Effect of water de-stratification on dissolved oxygen and ammonia in tilapia ponds in Northern Thailand


1 Faculty of Fisheries Technology and Aquatic Resources, Maejo University, Chiang Mai, Thailand

2 Unit for Social and Environmental Research, Chiang Mai University, Chiang Mai, Thailand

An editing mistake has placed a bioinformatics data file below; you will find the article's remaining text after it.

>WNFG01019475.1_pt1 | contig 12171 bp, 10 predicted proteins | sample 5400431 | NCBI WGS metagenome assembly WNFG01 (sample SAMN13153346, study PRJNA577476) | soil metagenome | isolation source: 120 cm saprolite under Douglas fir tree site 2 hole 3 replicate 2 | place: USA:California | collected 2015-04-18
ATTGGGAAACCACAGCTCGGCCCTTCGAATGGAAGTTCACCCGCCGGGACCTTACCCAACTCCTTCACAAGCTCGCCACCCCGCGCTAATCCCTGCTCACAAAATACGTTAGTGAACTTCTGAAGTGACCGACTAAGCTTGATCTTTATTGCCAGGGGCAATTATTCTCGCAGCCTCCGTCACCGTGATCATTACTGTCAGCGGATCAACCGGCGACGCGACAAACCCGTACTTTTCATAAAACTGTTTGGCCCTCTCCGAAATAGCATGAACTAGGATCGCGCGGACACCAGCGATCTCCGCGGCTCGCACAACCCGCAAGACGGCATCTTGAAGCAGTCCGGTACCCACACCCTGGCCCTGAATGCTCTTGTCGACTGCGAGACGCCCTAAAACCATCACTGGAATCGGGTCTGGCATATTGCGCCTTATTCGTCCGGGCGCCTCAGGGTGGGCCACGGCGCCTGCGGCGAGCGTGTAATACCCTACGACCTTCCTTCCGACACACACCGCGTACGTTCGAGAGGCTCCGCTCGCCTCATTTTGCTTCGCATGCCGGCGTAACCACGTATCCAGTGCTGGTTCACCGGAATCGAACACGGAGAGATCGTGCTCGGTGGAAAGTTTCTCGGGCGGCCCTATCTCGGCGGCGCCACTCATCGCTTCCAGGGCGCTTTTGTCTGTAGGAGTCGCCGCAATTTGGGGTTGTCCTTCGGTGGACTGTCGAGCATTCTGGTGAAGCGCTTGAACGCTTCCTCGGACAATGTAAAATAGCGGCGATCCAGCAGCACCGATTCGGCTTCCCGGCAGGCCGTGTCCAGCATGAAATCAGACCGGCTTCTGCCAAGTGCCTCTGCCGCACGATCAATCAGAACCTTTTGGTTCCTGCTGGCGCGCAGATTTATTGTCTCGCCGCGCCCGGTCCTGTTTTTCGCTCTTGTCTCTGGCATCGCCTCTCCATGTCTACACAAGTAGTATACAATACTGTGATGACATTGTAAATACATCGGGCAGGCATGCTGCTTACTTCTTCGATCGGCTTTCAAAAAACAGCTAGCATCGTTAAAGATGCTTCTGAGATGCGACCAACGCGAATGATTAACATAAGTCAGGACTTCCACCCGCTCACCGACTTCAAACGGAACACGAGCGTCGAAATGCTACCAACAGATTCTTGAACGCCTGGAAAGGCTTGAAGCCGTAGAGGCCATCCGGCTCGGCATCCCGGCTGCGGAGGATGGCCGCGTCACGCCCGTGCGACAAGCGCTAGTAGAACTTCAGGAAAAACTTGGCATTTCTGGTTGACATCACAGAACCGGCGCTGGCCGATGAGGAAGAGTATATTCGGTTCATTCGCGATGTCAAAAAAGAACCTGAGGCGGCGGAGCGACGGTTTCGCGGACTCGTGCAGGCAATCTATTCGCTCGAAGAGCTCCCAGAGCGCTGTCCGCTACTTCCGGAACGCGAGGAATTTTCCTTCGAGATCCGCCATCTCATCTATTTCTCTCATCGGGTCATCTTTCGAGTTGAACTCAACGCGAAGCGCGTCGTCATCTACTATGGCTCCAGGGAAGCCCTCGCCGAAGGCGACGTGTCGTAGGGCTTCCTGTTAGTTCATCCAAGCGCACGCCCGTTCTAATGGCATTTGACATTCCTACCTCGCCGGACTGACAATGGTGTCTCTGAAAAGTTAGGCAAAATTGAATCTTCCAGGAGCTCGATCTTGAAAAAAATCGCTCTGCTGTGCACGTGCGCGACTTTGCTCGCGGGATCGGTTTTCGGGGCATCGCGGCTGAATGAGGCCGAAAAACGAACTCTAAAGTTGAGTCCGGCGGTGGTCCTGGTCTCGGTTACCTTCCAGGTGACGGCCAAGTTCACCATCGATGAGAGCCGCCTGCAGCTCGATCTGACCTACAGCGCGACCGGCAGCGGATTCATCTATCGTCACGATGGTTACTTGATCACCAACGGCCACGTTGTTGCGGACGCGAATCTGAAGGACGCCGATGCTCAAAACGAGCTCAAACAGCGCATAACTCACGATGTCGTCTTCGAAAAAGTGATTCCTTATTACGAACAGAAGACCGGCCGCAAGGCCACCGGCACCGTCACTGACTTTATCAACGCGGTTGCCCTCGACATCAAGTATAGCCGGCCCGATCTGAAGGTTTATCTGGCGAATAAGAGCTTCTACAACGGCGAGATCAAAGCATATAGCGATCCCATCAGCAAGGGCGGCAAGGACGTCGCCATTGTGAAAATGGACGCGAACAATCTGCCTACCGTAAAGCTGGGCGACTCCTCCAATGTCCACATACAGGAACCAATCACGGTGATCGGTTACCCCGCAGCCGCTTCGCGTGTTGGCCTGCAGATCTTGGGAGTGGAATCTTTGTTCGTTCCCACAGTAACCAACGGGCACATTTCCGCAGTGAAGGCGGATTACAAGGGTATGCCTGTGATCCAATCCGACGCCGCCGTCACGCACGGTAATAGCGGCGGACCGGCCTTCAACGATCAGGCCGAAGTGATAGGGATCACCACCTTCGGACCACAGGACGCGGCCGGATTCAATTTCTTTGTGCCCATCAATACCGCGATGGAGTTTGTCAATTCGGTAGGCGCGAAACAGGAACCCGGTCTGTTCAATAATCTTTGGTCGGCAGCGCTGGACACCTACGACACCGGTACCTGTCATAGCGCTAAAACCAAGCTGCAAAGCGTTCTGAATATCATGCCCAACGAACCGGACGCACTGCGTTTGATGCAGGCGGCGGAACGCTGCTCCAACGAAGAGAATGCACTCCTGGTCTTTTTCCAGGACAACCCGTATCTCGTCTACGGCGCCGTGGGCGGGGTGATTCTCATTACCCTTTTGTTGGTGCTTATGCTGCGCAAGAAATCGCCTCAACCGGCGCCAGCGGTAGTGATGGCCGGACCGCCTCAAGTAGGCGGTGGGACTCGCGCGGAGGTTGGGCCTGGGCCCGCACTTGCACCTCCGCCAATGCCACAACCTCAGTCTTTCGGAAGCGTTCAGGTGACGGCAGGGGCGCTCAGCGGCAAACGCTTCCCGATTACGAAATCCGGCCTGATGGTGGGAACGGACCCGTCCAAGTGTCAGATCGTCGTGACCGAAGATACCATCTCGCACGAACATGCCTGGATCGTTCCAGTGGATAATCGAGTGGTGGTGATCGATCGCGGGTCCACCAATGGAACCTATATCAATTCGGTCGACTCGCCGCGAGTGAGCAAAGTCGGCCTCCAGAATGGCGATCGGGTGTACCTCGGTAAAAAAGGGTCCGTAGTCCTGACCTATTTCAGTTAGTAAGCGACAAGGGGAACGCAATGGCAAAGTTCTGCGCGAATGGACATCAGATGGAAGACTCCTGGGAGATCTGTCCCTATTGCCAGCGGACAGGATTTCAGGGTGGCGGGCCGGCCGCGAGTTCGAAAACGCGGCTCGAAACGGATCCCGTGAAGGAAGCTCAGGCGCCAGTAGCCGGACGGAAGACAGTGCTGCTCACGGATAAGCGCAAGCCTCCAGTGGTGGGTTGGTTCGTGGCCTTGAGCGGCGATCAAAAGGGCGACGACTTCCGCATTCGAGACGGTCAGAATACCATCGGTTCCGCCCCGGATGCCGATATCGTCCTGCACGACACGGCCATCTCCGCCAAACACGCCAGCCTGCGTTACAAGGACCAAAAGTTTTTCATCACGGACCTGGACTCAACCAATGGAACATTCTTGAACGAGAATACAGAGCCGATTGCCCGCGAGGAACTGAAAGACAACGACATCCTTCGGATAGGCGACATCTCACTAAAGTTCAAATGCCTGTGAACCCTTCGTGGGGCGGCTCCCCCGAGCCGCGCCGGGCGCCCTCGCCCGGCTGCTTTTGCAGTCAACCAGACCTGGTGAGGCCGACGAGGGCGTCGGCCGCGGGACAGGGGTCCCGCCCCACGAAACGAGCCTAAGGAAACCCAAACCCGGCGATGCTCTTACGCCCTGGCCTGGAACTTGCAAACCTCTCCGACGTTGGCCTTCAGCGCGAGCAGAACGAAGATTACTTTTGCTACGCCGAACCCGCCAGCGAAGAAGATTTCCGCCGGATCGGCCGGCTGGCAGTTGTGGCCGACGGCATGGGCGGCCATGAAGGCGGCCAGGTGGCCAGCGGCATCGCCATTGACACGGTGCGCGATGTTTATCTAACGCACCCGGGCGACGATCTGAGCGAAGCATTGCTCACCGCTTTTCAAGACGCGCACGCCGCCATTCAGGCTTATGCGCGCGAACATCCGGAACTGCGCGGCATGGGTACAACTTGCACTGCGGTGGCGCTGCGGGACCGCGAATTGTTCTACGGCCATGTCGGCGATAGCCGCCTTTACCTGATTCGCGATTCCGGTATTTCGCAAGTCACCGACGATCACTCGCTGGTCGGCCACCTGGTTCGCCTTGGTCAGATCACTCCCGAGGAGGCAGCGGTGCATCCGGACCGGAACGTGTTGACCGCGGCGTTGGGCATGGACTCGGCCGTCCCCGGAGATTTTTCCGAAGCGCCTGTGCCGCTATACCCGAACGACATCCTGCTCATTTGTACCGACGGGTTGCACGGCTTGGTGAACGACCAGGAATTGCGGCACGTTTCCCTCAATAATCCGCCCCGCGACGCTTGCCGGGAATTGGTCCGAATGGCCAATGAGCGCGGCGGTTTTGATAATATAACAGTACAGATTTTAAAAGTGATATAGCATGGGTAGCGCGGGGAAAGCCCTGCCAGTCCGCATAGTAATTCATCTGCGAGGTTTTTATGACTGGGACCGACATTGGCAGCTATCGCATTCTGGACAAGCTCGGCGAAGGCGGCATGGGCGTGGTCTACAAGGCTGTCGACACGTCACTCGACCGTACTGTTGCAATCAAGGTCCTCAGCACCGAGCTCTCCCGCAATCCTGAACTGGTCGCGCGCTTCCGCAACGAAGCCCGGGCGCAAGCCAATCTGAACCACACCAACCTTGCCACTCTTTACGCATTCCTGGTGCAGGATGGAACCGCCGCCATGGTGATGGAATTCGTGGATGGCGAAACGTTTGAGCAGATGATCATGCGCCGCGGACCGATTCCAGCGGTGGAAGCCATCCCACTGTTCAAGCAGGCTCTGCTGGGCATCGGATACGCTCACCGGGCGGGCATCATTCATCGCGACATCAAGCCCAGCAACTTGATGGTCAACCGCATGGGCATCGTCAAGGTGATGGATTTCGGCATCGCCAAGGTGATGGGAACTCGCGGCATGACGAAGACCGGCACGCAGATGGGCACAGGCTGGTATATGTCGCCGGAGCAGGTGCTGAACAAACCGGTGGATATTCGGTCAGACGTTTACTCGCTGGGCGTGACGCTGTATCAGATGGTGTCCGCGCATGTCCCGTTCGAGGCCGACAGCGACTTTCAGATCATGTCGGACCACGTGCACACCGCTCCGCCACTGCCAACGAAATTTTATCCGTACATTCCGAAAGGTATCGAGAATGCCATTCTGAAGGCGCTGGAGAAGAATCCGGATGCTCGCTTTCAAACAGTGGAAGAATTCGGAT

Episodes of low concentrations of dissolved oxygen and high concentrations of ammonia are major causes of fish stress, which in turn, reduces growth and increases mortality rates in aquaculture ponds. This study measured the effects of water de-stratification on dissolved oxygen and ammonia concentrations in tilapia ponds in Northern Thailand. Fifteen ponds in five provinces in Northern Thailand were sampled on multiple dates in the hot, wet, and dry seasons. Thermal water stratification peaked around 14:00–16:00 h each day; wherein the differences between surface and lower water temperatures in the 0.8–2.0 m deep ponds reached 1.3–4.0 °C. Thermal de-stratification in the hot season and dry season usually occurred late at night; in the wet season however, it occurred early in the evening due to the cooling effects of rain. The mixing of surface and bottom waters decreased dissolved oxygen levels in water near the surface, and, increased concentration levels in the bottom water layer. Mean DO concentrations of integrated and commercial ponds were lower than 1 mg/L from 02:00 to 06:00 h, in 68 % of the observations. Repeated measures ANOVA analysis showed that water depth and fish culture systems have significant effects on total ammonia nitrogen (TAN). TAN concentrations near the surface were lower than at the bottom, and increased after water de-stratification. TAN in the integrated culture system was significantly higher than in commercial and subsistence systems. Toxic, un-ionized ammonia (NH3) concentrations in all culture systems, however, were still lower than standard toxicity level for tilapia. The improved understanding of the seasonal and culture-system specific effects of de-stratification on pond water quality provided by this study, are useful for improving pond management practices to reduce the risks of exceeding DO thresholds. In particular, fish farmers should: (1) take care to avoid over-feeding and manage water and sediments to prevent excessive accumulation of organic matter and waste at the bottom of ponds, which can influence other water quality parameters; and, (2) use aeration and mechanical mixing interventions at critical times to reduce stress on fish from low DO concentrations, and thus avoid risks of mass mortality events.